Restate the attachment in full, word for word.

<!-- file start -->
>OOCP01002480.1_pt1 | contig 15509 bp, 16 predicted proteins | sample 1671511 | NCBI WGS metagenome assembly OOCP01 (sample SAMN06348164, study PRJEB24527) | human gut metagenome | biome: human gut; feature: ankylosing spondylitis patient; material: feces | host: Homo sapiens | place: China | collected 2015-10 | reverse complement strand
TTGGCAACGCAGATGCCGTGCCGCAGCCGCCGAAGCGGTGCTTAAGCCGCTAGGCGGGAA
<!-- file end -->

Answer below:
>OOCP01002480.1_pt1 | contig 15509 bp, 16 predicted proteins | sample 1671511 | NCBI WGS metagenome assembly OOCP01 (sample SAMN06348164, study PRJEB24527) | human gut metagenome | biome: human gut; feature: ankylosing spondylitis patient; material: feces | host: Homo sapiens | place: China | collected 2015-10 | reverse complement strand
TTGGCAACGCAGATGCCGTGCCGCAGCCGCCGAAGCGGTGCTTAAGCCGCTAGGCGGGAA